If you’re in the mood for a fast-food flick, a two-hour drama from a French-Canadian auteur may not be what you need. But if you’re craving the film equivalent of a steaming repast, light and choice — with wine — The Song of Names is sure to suit your particular fancy.
It’s a film about boys, responsibility and tradition — not exactly controversial themes these days, but certainly not popular ones, either. Director François Girard (The Red Violin) carefully navigates those topics and delivers a satisfying piece of cinema. We see the film’s characters develop from adolescents to adults, carrying the weight of circumstances outside their control — namely, the Second World War and attendant miseries.
For a movie about music, Tim Roth’s performance as grown-up Martin at times feels monotone, but it soon develops into more varied expressions. Clive Owen, who must have had limited availability during shooting, enters the film at practically the last minute and gives a somewhat static performance as adult Dovidl.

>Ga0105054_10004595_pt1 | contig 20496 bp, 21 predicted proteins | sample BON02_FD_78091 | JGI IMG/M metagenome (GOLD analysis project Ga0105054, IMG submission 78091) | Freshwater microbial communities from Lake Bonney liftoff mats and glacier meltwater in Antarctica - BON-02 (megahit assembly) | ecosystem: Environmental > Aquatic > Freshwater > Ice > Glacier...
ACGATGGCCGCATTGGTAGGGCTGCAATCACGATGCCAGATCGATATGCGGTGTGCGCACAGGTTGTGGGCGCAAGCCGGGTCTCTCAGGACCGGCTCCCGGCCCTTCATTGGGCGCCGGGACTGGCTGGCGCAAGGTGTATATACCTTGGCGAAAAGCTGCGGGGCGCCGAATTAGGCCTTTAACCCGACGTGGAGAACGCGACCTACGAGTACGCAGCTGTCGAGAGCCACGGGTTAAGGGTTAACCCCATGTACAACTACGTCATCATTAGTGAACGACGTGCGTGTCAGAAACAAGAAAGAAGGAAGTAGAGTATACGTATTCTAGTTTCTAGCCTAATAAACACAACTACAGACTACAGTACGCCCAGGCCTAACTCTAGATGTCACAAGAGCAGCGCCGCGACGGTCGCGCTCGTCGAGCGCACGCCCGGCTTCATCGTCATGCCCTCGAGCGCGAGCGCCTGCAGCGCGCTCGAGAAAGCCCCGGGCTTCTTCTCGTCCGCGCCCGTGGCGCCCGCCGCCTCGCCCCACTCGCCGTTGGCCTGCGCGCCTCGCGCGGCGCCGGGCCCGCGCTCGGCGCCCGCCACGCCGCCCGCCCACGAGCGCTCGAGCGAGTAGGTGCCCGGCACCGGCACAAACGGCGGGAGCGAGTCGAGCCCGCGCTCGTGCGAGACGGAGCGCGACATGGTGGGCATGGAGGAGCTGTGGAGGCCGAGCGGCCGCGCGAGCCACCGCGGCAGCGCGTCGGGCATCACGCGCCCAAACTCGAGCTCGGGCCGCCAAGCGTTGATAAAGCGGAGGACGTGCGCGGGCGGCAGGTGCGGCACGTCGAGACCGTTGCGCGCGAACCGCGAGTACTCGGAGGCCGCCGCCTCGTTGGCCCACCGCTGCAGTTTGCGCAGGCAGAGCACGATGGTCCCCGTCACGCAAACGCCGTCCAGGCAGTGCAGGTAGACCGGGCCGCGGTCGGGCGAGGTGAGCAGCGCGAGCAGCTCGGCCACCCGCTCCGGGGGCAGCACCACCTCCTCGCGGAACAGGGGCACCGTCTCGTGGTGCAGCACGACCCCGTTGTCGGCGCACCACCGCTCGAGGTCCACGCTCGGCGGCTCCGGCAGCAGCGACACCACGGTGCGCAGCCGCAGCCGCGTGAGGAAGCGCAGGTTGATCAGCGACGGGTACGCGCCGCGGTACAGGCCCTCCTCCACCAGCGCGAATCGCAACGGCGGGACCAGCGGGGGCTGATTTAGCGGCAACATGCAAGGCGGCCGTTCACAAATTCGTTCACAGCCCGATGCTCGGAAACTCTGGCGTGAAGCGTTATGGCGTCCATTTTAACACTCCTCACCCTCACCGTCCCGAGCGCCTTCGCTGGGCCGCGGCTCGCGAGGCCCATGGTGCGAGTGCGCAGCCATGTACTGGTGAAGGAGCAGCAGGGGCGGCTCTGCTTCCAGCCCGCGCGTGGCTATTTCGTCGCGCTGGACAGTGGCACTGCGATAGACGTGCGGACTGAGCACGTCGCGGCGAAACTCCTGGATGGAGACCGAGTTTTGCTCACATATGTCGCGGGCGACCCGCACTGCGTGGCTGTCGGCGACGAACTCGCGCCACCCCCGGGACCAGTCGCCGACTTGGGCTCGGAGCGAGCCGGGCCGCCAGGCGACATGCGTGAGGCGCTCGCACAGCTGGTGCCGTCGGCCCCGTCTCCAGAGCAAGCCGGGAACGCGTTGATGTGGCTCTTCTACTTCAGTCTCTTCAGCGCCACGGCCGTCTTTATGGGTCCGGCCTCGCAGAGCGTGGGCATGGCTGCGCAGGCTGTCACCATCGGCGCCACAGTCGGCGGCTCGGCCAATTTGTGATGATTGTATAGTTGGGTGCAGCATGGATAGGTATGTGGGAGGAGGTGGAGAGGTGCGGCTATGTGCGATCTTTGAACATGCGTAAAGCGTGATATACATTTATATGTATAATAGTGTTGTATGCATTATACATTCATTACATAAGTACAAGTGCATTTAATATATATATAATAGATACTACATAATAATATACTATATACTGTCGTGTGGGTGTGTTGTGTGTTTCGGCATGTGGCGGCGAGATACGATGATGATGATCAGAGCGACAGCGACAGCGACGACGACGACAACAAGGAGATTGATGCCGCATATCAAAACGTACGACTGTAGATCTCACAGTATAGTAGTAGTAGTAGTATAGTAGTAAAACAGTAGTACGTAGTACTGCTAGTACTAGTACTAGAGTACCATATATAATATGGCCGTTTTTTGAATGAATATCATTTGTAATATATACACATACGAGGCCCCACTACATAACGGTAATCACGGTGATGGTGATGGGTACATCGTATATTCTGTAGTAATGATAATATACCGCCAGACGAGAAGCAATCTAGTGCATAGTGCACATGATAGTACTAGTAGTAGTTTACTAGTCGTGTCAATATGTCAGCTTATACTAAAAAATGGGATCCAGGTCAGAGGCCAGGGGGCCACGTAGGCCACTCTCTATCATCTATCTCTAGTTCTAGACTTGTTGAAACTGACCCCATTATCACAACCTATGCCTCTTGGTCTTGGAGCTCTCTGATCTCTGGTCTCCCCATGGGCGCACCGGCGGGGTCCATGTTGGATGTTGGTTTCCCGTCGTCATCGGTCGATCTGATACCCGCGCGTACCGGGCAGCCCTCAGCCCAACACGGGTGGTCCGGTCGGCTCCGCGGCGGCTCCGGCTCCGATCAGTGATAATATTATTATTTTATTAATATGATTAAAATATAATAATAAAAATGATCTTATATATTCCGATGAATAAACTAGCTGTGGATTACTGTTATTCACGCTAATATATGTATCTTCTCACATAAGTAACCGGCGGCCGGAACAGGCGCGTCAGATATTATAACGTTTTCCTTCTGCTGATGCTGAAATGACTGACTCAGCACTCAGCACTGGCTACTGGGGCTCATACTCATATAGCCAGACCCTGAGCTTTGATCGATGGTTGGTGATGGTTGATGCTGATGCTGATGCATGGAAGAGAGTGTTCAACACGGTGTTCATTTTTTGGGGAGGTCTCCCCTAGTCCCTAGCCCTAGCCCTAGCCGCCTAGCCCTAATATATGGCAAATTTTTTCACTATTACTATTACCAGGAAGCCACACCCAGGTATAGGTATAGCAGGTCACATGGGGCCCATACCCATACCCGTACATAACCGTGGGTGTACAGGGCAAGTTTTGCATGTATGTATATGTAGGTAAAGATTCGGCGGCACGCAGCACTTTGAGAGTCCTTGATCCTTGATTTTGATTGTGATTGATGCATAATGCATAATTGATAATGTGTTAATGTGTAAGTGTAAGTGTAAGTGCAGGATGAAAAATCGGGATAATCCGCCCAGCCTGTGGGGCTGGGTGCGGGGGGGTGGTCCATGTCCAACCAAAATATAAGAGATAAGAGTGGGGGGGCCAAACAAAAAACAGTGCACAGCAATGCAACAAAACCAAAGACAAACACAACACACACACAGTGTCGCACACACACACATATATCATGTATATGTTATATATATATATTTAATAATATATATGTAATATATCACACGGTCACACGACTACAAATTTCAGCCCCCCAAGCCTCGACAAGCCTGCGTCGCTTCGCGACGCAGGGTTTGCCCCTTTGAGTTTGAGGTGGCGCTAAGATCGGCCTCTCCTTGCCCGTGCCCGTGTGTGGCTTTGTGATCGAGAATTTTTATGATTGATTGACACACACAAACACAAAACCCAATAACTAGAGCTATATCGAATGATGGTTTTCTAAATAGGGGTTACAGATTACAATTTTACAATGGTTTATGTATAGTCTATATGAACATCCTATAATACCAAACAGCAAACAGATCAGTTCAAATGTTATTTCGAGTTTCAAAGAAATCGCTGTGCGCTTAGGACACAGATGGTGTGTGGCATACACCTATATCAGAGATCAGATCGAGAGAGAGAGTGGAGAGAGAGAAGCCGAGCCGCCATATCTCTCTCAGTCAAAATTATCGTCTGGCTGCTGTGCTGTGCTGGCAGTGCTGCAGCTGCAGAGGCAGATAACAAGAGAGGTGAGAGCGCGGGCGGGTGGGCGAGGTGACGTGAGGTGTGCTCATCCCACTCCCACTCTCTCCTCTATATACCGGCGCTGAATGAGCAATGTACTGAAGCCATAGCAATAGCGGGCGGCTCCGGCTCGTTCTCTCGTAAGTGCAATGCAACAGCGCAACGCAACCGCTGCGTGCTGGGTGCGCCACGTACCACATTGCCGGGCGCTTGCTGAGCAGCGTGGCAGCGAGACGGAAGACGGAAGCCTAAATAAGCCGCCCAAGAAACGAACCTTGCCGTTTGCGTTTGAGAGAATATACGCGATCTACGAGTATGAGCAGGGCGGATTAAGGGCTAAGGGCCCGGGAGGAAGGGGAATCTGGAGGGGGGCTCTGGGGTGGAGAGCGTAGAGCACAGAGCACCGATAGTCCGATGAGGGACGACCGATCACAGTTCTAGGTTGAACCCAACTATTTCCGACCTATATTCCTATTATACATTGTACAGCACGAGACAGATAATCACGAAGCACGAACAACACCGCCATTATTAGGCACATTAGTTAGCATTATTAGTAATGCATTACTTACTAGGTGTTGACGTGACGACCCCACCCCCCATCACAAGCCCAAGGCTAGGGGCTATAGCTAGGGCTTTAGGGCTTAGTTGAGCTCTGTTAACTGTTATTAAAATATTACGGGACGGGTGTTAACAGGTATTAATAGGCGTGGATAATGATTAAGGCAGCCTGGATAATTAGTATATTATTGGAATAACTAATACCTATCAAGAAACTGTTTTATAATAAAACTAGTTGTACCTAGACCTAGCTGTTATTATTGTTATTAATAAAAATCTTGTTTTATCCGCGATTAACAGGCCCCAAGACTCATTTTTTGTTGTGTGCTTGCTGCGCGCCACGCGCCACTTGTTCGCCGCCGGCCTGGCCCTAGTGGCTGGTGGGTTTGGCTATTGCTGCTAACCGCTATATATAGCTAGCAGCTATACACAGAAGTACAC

Among The Song of Names’ cinematic achievements, you may enjoy some of its excellent photography, which interposes almost seamlessly computer-augmented environments meant to transport the viewer to historic London, Warsaw and various other locales.
The film’s nonlinear plot cuts back and forth from past to present, aided by superior film editing. Making the jumps in time seems effortless, and the viewer will not be left playing catch-up with the story.
All in all, The Song of Names demonstrates how the language of film is a lot like music, mixing disparate parts to form a cohesive symphonic whole. It registers emotion while avoiding kitsch, captures the brutality of 20th century fascism without devolving into sermonizing — and is definitely worth a watch.
Starts Jan. 24 at Grail Moviehouse